Gordon Parks was born into poverty and segregation in Fort Scott, Kansas, in 1912. An itinerant laborer, he worked as a brothel pianist and railcar porter, among other jobs, before buying a camera at a pawnshop, training himself and becoming a photographer. During his storied tenures photographing for the Farm Security Administration (1941-45) and Life magazine (1948-72), Parks evolved into a modern-day Renaissance man, finding success as a film director, writer and composer. The first African American director to helm a major motion picture, he helped launch the blaxploitation genre with his film Shaft (1971). He wrote numerous memoirs, novels and books of poetry, and received many awards, including the National Medal of Arts, and more than 50 honorary degrees. Parks died in 2006.
Charts the evolution and social conscience formed in the
breakthrough early years of Gordon Parks's seven-decade career.--
"Globe and Mail"
The early work of ground-breaking photojournalist Gordon Parks.-- "Guardian"
[Gordon Parks: The New Tide] looks back at the groundbreaking first decade of his career, during which he rose to become the first African-American photographer at LIFE magazine.--Miss Rosen "AnOther Magazine"
A new book examines Gordon Parks's transformation over the formative decade before his time as the first black staff photographer at Life magazine.--James Estrin "New York Times"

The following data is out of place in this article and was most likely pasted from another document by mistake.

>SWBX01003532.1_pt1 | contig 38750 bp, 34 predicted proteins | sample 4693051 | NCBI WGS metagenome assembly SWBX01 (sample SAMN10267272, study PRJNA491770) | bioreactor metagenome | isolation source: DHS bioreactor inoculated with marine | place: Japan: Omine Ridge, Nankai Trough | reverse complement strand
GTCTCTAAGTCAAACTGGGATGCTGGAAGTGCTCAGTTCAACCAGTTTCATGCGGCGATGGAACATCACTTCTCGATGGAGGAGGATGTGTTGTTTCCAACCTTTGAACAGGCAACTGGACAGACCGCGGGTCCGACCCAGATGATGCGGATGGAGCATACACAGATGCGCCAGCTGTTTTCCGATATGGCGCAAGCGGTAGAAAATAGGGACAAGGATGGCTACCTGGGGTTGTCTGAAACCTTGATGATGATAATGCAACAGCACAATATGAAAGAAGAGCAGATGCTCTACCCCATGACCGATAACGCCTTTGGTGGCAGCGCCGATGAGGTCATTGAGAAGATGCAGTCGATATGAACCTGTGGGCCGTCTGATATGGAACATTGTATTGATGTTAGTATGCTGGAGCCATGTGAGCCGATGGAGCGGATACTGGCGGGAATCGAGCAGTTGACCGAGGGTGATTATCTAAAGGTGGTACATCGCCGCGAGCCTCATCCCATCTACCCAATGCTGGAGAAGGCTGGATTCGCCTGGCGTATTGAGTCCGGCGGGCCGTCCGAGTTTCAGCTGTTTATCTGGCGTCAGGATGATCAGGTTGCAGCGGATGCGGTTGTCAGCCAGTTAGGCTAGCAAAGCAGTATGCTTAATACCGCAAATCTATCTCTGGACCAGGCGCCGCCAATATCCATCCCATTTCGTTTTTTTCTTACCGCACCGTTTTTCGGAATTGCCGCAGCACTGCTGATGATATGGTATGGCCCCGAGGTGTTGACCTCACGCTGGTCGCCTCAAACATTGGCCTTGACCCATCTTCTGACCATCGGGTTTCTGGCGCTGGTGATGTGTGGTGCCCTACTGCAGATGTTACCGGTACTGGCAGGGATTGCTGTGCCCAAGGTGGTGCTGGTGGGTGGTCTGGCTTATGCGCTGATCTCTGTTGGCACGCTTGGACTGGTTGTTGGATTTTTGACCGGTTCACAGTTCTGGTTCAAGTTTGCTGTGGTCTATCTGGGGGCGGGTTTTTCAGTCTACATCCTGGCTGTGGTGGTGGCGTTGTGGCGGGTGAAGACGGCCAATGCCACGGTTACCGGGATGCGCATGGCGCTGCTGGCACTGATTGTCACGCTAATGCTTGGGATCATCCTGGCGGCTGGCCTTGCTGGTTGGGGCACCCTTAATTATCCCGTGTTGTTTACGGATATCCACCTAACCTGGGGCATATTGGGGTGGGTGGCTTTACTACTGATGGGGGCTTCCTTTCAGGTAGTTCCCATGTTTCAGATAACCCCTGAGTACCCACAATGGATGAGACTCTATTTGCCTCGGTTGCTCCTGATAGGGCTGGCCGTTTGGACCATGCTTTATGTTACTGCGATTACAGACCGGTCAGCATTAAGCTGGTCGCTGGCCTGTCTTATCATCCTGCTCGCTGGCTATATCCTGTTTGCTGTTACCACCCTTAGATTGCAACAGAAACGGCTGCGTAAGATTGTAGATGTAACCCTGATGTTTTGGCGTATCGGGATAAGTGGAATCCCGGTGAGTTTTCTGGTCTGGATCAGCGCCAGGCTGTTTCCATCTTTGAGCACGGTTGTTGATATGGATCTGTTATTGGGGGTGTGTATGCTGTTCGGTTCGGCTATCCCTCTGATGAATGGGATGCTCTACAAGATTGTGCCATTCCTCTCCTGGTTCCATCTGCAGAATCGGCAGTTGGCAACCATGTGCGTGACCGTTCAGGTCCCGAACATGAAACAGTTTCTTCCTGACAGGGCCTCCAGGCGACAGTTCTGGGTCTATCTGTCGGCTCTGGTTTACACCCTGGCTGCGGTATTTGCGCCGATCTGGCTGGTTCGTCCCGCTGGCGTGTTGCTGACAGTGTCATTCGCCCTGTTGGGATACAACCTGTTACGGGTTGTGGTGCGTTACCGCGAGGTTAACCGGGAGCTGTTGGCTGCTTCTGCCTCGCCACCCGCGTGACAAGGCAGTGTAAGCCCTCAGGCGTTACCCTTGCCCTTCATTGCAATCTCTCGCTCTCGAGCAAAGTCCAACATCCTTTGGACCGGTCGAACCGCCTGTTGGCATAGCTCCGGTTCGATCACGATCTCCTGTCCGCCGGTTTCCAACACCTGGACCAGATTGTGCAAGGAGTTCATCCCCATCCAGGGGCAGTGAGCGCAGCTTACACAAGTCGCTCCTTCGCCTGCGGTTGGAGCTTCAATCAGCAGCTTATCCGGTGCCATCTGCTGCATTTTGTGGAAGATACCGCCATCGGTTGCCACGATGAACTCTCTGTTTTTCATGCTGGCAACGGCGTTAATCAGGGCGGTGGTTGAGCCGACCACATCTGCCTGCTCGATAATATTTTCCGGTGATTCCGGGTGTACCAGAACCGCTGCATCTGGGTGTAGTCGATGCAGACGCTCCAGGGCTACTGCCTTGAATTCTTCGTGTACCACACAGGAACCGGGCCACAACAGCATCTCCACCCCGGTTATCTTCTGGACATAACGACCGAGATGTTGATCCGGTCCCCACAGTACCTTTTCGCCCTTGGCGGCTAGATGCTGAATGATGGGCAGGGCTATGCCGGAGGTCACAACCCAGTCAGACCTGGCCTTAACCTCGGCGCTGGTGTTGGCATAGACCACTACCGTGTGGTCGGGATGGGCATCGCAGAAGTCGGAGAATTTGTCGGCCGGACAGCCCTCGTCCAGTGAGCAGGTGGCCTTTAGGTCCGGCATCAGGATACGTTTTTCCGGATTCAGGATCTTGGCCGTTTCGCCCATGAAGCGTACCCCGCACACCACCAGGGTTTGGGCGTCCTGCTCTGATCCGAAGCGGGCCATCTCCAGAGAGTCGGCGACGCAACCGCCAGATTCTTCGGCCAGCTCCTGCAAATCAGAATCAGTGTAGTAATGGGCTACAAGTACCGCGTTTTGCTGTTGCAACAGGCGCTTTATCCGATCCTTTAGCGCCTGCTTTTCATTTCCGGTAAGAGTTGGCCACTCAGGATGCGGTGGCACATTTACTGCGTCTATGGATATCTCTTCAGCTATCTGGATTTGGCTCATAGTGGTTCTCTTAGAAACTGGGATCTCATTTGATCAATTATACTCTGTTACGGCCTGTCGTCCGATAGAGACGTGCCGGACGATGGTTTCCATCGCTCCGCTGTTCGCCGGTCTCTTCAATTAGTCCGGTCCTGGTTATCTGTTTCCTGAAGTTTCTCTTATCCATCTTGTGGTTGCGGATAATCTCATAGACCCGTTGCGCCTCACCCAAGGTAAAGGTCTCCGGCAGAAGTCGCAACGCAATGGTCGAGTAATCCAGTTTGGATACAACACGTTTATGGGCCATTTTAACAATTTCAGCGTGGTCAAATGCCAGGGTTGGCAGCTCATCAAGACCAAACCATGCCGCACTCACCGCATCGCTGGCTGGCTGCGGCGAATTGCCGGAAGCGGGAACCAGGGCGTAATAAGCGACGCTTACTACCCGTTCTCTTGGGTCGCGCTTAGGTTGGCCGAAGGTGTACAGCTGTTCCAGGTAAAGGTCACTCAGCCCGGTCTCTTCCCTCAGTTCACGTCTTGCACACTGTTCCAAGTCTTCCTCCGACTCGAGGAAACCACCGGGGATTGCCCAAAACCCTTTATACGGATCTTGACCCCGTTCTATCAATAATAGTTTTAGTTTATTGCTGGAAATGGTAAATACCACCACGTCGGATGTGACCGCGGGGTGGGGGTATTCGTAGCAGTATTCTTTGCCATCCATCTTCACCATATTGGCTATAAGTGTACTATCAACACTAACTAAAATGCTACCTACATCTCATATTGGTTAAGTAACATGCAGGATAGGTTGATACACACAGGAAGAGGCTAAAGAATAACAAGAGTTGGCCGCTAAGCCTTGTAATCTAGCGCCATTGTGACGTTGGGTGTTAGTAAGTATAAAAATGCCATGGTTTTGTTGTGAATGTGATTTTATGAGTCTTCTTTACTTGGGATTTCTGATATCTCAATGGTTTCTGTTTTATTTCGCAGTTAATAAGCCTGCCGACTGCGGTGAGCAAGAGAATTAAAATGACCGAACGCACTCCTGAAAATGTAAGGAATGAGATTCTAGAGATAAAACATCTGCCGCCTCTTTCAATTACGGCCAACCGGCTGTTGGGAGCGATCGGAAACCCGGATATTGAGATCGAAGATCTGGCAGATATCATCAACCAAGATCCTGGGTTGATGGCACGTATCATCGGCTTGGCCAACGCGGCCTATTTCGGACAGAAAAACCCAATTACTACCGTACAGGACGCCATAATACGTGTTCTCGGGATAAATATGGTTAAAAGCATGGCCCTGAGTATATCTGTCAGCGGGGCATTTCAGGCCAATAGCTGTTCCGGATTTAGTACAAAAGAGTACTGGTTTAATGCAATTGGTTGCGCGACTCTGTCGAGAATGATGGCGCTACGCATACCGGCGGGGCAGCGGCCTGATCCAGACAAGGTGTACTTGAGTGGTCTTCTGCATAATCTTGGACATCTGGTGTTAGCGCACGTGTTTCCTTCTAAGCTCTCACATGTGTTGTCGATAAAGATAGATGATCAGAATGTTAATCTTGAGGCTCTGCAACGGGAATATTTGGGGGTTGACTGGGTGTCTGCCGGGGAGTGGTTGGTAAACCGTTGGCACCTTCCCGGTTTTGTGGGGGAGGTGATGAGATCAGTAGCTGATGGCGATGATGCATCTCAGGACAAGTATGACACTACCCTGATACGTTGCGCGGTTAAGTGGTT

A new exhibition and a companion catalogue, published by Steidl, looks at ten formative years in Parks's career that laid the foundation for his creative output in social documentary, fashion photography, fiction and memoir.-- "PDN"
Gordon Parks -- perhaps more than any artist -- saw poverty as "the most savage of all human afflictions" and realized the power of empathy to help us understand it.--Maurice Berger "New York Times"
In both subject and style, the work is vigorously exploratory and various.--Mark Feeney "Boston Globe"
The catalog is as accomplished for the photographs it reprints as it is for its many fine essays on Parks, including those by Maurice Berger, Sarah Lewis, Deborah Willis and Philip Brookman, which contextualize Parks with the writers who mattered to him, Langston Hughes and Richard Wright among them.--Teju Cole "New York Times Magazine"